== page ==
A new 11-part PBS series, "America at a Crossroads," premiered over the weekend. The NewsHour provides an excerpt of an upcoming episode that looks at what life is like for young Muslims in America.
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The sound is distinctly American, but at this Chicago street fair, it's purpose is not merely to entertain.
RAMI NASHASHIBI, IMAN Executive Director:
A very important segment of our work in our community is our young people.
Our challenge is very distinct from what may be emerging or what has emerged on some level in Europe. And I think — I don't think young Muslims growing up in America are going to have to grapple with sleeper cells. I don't think they're going to have to grapple with recruitment into terrorist camps.
I think that is, for the most part, a fiction of, you know, FOX's "24" and other series, and doesn't reflect the real, lived experiences of 99 percent of the young Muslims growing up in America.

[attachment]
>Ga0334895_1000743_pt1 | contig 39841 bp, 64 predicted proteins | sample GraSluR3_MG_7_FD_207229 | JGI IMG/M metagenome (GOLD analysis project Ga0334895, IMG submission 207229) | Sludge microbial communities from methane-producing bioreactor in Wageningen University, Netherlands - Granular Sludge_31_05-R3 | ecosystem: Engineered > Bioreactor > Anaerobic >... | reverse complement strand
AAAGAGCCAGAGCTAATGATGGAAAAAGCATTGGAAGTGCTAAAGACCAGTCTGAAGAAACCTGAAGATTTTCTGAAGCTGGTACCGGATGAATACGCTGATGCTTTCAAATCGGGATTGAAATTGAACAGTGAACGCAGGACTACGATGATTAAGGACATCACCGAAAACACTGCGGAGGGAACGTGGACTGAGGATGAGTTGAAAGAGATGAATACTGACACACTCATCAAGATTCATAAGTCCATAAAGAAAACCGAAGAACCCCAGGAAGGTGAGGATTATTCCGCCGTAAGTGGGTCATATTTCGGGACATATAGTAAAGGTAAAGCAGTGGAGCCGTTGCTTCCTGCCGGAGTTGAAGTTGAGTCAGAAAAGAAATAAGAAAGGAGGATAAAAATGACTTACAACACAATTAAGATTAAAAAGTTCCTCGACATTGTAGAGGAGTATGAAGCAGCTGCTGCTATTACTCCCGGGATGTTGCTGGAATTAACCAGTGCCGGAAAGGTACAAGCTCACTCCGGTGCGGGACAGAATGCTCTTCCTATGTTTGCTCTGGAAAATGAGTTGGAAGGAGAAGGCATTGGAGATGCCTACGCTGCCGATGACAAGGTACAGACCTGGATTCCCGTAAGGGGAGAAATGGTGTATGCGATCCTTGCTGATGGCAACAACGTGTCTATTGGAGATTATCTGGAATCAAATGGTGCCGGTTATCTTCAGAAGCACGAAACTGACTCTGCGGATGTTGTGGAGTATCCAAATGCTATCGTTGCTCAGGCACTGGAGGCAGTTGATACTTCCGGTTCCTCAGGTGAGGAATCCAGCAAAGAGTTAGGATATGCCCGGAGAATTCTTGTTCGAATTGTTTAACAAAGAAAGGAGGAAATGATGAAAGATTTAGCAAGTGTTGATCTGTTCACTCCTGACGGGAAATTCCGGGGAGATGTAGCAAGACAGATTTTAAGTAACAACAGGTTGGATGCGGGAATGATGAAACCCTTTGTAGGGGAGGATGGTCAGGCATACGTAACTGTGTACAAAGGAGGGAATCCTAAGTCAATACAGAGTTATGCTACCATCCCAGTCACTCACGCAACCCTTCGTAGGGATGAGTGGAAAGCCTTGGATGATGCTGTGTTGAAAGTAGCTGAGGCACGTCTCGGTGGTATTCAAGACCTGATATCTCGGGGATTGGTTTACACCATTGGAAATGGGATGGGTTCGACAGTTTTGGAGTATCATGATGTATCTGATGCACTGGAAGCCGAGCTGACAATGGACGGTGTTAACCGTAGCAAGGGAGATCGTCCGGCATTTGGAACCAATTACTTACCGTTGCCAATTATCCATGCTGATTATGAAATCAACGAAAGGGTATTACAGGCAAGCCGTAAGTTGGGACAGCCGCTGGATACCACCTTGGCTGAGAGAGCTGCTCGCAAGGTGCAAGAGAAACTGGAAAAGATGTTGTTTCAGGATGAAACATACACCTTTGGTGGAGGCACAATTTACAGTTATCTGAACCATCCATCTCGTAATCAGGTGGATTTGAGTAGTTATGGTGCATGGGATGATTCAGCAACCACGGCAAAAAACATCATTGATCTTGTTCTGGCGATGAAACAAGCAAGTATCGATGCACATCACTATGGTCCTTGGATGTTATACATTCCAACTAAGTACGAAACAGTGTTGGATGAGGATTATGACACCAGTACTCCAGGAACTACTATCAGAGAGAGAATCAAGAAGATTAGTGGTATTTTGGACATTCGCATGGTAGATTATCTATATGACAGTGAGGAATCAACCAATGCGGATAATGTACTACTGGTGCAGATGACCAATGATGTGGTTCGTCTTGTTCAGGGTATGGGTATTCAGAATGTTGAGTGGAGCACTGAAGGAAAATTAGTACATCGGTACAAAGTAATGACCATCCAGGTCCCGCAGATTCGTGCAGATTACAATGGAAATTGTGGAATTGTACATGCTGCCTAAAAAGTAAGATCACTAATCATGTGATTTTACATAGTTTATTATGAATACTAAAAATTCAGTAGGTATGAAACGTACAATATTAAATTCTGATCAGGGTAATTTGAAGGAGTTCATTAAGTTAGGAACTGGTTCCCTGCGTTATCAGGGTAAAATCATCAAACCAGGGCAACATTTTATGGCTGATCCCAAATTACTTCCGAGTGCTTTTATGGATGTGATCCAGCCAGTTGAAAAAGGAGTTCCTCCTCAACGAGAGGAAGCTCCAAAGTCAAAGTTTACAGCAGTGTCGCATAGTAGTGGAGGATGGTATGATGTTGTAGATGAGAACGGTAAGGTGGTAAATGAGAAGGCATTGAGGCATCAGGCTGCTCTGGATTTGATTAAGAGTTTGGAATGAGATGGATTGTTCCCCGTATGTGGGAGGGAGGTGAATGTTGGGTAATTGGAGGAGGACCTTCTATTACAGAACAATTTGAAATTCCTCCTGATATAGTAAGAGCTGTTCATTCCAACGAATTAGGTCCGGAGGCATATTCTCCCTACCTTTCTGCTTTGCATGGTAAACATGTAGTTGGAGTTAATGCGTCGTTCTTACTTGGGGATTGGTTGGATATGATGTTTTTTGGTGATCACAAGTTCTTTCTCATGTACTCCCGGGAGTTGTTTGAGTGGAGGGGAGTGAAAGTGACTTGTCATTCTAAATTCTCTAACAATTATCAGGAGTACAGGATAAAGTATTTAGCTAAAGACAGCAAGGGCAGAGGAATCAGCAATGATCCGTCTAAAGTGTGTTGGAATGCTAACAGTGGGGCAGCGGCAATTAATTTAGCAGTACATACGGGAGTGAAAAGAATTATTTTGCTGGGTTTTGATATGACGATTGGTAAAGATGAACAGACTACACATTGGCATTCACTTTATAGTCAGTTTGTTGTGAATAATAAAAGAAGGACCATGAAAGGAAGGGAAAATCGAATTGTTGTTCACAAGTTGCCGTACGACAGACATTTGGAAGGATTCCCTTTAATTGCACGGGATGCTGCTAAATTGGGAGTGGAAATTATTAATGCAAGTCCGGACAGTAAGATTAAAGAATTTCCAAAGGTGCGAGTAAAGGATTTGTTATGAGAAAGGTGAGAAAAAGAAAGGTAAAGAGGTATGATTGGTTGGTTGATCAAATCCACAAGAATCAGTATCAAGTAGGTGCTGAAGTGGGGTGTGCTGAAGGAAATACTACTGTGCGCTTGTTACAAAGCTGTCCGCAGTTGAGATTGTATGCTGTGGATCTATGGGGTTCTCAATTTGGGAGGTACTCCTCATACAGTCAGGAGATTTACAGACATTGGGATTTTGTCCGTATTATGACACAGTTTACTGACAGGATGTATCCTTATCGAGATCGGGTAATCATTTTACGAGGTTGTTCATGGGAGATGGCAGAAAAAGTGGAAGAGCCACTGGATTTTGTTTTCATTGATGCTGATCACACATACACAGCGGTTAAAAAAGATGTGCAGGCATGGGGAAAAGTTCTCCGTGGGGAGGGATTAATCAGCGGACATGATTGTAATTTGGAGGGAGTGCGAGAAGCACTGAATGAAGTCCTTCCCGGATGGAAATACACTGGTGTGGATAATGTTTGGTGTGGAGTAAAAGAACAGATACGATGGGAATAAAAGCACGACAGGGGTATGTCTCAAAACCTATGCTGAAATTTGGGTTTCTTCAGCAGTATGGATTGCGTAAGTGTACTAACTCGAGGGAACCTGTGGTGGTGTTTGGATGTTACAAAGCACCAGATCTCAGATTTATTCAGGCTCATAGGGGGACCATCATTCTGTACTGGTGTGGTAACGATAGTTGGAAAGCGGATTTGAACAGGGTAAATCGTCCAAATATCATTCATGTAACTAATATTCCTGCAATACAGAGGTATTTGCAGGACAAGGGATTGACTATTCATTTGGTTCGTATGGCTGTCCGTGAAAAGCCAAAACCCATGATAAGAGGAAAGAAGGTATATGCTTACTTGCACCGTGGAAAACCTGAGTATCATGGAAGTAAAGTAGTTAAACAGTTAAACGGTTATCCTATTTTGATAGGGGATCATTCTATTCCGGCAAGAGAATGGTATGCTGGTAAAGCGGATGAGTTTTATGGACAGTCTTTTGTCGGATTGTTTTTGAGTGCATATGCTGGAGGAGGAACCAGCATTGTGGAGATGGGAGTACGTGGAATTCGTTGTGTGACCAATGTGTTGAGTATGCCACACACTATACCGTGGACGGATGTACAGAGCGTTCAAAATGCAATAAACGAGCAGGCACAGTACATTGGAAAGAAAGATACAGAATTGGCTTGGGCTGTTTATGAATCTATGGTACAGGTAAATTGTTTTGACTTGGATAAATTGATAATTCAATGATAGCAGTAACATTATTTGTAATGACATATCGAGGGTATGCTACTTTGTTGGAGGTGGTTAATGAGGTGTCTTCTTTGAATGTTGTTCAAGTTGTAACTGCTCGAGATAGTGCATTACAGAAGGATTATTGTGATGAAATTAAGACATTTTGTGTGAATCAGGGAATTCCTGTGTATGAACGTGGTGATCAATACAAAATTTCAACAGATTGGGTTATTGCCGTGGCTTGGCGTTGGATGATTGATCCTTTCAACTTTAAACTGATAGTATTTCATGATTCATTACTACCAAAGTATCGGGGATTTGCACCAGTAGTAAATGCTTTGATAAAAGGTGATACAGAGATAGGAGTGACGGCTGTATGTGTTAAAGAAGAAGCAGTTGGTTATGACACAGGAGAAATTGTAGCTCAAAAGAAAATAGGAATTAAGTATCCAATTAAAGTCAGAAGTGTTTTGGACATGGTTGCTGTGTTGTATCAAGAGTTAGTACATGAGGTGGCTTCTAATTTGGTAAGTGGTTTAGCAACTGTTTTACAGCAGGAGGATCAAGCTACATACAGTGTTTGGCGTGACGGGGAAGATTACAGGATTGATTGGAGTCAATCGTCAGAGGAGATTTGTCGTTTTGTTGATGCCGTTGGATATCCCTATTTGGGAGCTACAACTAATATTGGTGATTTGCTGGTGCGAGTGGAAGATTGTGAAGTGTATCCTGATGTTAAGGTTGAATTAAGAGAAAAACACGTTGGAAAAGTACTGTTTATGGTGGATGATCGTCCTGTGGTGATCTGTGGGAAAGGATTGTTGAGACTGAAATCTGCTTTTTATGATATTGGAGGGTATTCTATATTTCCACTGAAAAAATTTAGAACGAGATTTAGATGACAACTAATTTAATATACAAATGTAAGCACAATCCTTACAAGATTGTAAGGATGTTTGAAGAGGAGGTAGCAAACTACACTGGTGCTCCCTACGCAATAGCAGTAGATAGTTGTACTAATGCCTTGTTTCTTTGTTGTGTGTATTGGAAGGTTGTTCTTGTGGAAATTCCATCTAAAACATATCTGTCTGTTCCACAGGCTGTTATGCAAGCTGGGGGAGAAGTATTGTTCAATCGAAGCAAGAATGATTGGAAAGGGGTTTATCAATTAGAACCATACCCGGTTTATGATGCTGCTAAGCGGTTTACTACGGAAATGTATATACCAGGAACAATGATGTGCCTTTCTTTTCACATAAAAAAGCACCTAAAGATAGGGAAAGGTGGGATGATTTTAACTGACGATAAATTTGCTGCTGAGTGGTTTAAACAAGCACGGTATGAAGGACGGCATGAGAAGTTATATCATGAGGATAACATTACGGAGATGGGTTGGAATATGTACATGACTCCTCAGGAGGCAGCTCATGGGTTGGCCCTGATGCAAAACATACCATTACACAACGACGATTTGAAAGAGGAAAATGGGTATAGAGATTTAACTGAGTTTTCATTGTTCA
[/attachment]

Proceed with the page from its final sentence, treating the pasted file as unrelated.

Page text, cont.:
A Palestinian American raised in a secular Muslim home, 33-year-old Rami Nashashibi mixes pop culture and Islam to inspire and unite young immigrant and indigenous Muslims with people of other faiths.
Islam became something that I engaged much later in my life. And I was a very die-hard agnostic skeptic, and I spent a great deal of time reading the Koran purely to debate the Koran and debate Muslims who I found very small-minded.
While attending Chicago's DePaul University, Rami reconnected with Islam. And expanding the Islamic values of brotherhood, service, charity and faith to include all in need, he co-founded IMAN, the inner-city Muslim action network. Its goal: to address social problems facing disenfranchised residents of Chicago's southwest community, by forging alliances across religious and ethnic boundaries.
Along with its organizational work, IMAN provides computer training and other career development services in both Spanish and English and an opportunity for expression at its bimonthly community cafe.
AMINAH MCCLOUD, Professor of Islamic Studies, DePaul University: They bring everything Islam is about, the thing that many of us transitioned into Islam for. Everybody feels free to come in and out of here, Muslim and non, male and female.
There are Latinos in here; there are black folk in here; there are white folks in here; there are Arabs; and there are South Asians. I mean, that's the face of Islam in America.